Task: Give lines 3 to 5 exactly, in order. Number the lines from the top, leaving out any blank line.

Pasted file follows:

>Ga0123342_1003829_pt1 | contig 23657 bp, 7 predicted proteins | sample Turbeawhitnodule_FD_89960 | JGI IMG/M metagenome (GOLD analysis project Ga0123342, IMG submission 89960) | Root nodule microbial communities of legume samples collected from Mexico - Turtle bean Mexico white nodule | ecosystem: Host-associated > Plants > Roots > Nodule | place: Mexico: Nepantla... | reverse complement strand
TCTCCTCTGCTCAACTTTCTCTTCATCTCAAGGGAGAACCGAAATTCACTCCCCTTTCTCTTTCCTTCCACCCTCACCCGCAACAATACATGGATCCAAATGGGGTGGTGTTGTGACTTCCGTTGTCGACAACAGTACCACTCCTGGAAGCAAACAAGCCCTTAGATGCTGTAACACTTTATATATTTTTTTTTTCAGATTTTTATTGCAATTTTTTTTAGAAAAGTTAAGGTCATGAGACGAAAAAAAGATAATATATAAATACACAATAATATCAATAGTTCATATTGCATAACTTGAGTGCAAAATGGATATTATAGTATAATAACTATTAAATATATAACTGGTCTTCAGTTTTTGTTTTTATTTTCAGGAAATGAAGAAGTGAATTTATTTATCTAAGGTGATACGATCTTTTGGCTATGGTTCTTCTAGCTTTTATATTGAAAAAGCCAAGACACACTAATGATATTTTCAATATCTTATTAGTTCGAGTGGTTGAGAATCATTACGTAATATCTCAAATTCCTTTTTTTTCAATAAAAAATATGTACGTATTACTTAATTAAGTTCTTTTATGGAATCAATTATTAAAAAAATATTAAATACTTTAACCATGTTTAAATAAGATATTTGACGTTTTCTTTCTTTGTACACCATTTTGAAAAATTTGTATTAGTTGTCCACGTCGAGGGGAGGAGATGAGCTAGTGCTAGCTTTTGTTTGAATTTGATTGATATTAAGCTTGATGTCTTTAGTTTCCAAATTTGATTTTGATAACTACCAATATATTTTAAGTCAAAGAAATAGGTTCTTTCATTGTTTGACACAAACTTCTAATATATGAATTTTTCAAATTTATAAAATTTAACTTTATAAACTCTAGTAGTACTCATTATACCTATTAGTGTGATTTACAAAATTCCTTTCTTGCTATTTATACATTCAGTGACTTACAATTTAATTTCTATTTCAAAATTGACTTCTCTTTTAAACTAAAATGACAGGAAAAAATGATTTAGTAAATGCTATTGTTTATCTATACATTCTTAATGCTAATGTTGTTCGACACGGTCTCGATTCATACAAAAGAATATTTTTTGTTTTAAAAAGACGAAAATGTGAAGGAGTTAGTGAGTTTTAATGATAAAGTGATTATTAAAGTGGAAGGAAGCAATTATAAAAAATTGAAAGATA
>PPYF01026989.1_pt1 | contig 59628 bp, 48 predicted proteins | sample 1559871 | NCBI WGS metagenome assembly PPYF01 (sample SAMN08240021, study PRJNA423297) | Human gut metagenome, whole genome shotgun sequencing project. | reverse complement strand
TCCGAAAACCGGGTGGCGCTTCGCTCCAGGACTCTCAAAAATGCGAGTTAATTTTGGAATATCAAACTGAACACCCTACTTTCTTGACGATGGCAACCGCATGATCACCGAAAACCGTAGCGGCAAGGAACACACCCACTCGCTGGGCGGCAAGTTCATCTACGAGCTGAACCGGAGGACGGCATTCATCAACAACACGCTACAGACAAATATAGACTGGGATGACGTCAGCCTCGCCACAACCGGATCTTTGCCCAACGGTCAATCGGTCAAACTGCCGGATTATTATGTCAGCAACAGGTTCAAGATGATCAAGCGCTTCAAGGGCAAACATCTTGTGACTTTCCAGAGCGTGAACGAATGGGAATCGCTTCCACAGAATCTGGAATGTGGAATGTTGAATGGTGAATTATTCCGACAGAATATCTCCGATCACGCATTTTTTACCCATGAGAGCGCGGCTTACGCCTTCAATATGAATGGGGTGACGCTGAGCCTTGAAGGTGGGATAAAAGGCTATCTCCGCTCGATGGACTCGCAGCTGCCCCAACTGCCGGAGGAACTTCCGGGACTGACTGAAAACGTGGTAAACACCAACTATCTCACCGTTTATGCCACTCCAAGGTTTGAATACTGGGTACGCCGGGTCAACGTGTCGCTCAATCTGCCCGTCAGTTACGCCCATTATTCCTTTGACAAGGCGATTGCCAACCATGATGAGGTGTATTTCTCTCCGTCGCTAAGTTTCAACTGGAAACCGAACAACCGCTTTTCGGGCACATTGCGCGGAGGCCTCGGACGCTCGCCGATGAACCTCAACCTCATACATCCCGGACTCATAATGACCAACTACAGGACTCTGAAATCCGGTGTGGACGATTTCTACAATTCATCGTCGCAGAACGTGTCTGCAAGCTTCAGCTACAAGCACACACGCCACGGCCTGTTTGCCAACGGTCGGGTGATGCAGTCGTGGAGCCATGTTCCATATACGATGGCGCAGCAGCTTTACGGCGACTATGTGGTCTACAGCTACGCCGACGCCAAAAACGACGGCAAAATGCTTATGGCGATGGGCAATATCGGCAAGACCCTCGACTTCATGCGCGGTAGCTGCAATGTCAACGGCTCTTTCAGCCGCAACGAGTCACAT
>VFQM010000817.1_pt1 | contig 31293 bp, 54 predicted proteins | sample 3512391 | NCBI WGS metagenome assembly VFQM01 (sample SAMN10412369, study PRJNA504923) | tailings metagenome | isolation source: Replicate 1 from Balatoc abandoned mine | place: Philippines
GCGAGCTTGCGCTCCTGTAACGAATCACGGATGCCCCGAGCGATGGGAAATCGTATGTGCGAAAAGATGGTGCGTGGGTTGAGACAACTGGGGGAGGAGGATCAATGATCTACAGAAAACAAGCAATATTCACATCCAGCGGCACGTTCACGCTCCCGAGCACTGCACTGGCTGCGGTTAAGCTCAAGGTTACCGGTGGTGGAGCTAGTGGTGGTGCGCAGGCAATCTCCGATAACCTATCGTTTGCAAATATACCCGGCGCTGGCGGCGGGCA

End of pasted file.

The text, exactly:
>PPYF01026989.1_pt1 | contig 59628 bp, 48 predicted proteins | sample 1559871 | NCBI WGS metagenome assembly PPYF01 (sample SAMN08240021, study PRJNA423297) | Human gut metagenome, whole genome shotgun sequencing project. | reverse complement strand
TCCGAAAACCGGGTGGCGCTTCGCTCCAGGACTCTCAAAAATGCGAGTTAATTTTGGAATATCAAACTGAACACCCTACTTTCTTGACGATGGCAACCGCATGATCACCGAAAACCGTAGCGGCAAGGAACACACCCACTCGCTGGGCGGCAAGTTCATCTACGAGCTGAACCGGAGGACGGCATTCATCAACAACACGCTACAGACAAATATAGACTGGGATGACGTCAGCCTCGCCACAACCGGATCTTTGCCCAACGGTCAATCGGTCAAACTGCCGGATTATTATGTCAGCAACAGGTTCAAGATGATCAAGCGCTTCAAGGGCAAACATCTTGTGACTTTCCAGAGCGTGAACGAATGGGAATCGCTTCCACAGAATCTGGAATGTGGAATGTTGAATGGTGAATTATTCCGACAGAATATCTCCGATCACGCATTTTTTACCCATGAGAGCGCGGCTTACGCCTTCAATATGAATGGGGTGACGCTGAGCCTTGAAGGTGGGATAAAAGGCTATCTCCGCTCGATGGACTCGCAGCTGCCCCAACTGCCGGAGGAACTTCCGGGACTGACTGAAAACGTGGTAAACACCAACTATCTCACCGTTTATGCCACTCCAAGGTTTGAATACTGGGTACGCCGGGTCAACGTGTCGCTCAATCTGCCCGTCAGTTACGCCCATTATTCCTTTGACAAGGCGATTGCCAACCATGATGAGGTGTATTTCTCTCCGTCGCTAAGTTTCAACTGGAAACCGAACAACCGCTTTTCGGGCACATTGCGCGGAGGCCTCGGACGCTCGCCGATGAACCTCAACCTCATACATCCCGGACTCATAATGACCAACTACAGGACTCTGAAATCCGGTGTGGACGATTTCTACAATTCATCGTCGCAGAACGTGTCTGCAAGCTTCAGCTACAAGCACACACGCCACGGCCTGTTTGCCAACGGTCGGGTGATGCAGTCGTGGAGCCATGTTCCATATACGATGGCGCAGCAGCTTTACGGCGACTATGTGGTCTACAGCTACGCCGACGCCAAAAACGACGGCAAAATGCTTATGGCGATGGGCAATATCGGCAAGACCCTCGACTTCATGCGCGGTAGCTGCAATGTCAACGGCTCTTTCAGCCGCAACGAGTCACAT
>VFQM010000817.1_pt1 | contig 31293 bp, 54 predicted proteins | sample 3512391 | NCBI WGS metagenome assembly VFQM01 (sample SAMN10412369, study PRJNA504923) | tailings metagenome | isolation source: Replicate 1 from Balatoc abandoned mine | place: Philippines